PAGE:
Recovering from the War is a systematic investigation of the costs of war for veterans and their families, including information on how to recover from combat trauma. The examples are from Vietnam, but the experience is universal, so the book is helpful to active duty service members.
Part One, Vietnam: What it was, consists of a series of chapters containing interviews with Vietnam veterans: Who Went, In the Rear, In the Pipeline and Forward Bases, Going Forth: Aviation and Mechanized Combat, In the Field, and Back in the World. Each chapter covers one type of Vietnam experience, followed by questions to help the reader understand what veterans go through. The details are from Vietnam but the experiences are universal, applicable to any war where the enemy can't be easily identified and anyone can kill you.
Part Two, The Aftereffects, begins with "What's So Different About Vietnam", a guerilla war with no front line and no way to identify the enemy, conditions which apply to Iraq and Afghanistan. The next chapter, "Post-Traumatic Stress Disorder," contains a clear discussion of the symptoms of PTSD along with suggestions for beginning to get help. "Our Problems" finishes the section and discusses how PTSD impacts the family.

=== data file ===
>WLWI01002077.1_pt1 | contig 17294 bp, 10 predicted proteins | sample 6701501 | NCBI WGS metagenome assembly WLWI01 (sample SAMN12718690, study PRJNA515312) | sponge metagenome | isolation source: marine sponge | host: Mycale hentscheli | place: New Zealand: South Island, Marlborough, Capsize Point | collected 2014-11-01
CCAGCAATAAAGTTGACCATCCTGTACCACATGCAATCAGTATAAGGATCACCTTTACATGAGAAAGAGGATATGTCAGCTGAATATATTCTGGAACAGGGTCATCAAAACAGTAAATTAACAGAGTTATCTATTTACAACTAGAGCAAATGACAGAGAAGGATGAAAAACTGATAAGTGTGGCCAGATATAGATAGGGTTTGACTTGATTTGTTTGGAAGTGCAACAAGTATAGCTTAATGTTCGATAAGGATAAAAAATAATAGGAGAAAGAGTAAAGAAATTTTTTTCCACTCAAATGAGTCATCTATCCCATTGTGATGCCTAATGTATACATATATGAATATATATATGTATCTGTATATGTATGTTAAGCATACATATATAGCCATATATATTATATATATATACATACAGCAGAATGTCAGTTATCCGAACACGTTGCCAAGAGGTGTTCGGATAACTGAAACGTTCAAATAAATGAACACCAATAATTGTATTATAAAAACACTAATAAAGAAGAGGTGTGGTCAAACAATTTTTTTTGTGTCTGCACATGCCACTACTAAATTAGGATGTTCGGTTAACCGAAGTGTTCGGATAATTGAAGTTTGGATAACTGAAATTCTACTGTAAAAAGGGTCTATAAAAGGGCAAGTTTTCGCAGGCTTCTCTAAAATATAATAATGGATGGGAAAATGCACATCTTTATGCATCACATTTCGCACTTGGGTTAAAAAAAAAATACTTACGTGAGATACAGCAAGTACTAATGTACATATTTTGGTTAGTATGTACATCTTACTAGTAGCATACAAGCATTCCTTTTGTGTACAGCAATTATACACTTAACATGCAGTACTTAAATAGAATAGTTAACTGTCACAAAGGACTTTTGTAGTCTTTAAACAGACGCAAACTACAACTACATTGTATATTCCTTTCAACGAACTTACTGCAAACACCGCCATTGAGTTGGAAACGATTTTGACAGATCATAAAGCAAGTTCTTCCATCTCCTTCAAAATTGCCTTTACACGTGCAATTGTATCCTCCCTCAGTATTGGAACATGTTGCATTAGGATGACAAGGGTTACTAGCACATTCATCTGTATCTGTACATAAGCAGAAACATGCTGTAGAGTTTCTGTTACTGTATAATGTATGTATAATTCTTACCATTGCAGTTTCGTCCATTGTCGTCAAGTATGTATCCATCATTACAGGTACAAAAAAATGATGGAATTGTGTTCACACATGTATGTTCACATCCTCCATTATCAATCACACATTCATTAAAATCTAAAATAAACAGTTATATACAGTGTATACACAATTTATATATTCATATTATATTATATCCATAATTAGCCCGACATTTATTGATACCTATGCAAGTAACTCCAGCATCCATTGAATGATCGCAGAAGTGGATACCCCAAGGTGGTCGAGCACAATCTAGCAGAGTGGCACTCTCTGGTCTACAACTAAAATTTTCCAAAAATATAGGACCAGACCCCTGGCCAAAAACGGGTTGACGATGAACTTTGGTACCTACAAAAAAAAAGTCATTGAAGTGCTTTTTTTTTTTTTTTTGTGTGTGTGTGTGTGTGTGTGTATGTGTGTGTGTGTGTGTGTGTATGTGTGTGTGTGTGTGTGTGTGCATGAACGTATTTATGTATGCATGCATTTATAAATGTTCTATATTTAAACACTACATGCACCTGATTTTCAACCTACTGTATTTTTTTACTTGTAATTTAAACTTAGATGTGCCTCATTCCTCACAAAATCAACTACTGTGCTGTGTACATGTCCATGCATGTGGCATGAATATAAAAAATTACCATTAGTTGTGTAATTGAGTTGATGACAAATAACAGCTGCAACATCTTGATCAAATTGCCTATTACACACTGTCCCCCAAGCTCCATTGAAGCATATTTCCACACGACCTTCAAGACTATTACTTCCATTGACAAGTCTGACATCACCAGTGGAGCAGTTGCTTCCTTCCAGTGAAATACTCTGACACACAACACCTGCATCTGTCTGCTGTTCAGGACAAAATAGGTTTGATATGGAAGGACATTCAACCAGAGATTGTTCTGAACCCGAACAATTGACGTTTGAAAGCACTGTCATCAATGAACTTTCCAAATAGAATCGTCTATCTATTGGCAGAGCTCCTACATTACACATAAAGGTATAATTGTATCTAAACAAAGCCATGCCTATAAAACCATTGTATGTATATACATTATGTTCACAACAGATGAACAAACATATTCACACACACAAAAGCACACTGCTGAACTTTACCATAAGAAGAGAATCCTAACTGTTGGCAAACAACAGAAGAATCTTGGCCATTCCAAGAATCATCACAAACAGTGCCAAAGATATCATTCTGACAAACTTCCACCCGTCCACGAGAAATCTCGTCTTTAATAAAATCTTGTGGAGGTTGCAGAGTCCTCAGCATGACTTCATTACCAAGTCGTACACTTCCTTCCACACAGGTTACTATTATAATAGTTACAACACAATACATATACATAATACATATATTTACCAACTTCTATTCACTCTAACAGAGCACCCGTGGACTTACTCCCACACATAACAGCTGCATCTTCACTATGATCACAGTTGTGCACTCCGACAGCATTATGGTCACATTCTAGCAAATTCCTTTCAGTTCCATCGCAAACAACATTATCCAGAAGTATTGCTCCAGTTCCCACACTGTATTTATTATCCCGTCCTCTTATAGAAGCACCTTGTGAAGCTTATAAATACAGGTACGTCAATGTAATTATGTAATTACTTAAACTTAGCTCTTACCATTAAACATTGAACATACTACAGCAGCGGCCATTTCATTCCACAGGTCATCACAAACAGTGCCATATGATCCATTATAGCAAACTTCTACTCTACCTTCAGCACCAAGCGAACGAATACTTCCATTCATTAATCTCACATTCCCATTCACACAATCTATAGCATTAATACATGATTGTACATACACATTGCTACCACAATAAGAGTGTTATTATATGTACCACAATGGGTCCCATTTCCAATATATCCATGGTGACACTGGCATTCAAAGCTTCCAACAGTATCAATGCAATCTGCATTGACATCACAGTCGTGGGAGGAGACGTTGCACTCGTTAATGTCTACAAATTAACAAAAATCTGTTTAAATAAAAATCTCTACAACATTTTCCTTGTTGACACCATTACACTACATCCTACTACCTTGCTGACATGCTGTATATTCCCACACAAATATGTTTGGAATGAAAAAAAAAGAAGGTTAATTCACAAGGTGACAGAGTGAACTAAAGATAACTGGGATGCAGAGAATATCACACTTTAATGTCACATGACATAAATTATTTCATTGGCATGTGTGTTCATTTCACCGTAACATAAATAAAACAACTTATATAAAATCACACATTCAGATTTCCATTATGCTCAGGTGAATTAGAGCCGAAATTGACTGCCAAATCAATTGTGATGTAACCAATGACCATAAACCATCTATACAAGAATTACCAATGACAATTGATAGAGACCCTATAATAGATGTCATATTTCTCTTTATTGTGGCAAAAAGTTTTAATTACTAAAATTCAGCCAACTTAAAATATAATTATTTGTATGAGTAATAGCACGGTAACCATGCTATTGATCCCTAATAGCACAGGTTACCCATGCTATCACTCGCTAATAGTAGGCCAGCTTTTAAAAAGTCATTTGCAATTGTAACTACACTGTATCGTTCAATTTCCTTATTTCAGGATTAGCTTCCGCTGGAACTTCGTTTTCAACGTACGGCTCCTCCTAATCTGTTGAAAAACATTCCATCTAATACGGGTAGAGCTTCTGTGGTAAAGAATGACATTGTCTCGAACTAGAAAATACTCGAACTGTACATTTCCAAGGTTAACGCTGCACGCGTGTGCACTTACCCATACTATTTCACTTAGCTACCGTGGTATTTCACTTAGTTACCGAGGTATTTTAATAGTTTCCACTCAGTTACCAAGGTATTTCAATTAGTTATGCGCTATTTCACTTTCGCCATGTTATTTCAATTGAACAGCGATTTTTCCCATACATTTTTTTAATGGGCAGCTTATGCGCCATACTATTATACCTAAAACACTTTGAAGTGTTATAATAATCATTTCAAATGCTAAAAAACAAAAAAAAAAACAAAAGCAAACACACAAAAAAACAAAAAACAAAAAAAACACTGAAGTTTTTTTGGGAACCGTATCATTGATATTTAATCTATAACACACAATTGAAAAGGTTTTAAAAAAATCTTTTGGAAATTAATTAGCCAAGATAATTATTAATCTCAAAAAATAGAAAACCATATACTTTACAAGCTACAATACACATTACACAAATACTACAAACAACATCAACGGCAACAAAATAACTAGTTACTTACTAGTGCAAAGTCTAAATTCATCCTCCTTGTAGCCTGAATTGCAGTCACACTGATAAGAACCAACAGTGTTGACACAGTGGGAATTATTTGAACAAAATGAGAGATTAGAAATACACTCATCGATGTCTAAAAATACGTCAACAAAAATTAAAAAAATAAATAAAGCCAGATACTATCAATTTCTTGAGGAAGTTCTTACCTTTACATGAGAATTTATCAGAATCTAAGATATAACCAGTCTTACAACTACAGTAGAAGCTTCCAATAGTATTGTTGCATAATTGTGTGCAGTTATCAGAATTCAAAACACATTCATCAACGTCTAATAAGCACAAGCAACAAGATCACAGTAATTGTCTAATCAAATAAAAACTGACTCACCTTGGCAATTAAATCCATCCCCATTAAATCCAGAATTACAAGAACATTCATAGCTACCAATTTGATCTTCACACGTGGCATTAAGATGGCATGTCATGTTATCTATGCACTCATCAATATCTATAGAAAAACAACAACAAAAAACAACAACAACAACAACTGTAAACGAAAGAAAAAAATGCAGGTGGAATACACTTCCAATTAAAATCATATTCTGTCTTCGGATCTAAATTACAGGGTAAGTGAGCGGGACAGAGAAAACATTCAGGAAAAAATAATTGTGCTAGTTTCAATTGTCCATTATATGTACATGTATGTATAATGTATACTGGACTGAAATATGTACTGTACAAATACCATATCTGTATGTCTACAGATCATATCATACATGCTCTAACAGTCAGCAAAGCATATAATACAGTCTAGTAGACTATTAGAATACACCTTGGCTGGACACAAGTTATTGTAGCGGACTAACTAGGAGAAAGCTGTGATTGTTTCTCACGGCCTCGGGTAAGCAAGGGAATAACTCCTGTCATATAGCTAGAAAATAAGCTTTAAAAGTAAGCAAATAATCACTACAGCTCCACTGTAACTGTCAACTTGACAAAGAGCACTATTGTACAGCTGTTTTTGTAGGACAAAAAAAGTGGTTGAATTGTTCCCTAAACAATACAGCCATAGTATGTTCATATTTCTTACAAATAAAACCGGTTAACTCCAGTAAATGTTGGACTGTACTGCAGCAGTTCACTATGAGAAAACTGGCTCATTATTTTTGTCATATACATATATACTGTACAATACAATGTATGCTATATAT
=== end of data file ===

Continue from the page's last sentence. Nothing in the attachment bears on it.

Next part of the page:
Part Three, Help Yourself has three chapters, First Aid, Listening, and Changing. These are designed to put your feet on the path that will lead to your recovery, whether you are a family member, friend or veteran. They contain a lot of personal experiences.
There is a list of sources, suggested further reading, other sources of help, guidelines for a 12 step group for families of veterans and an index.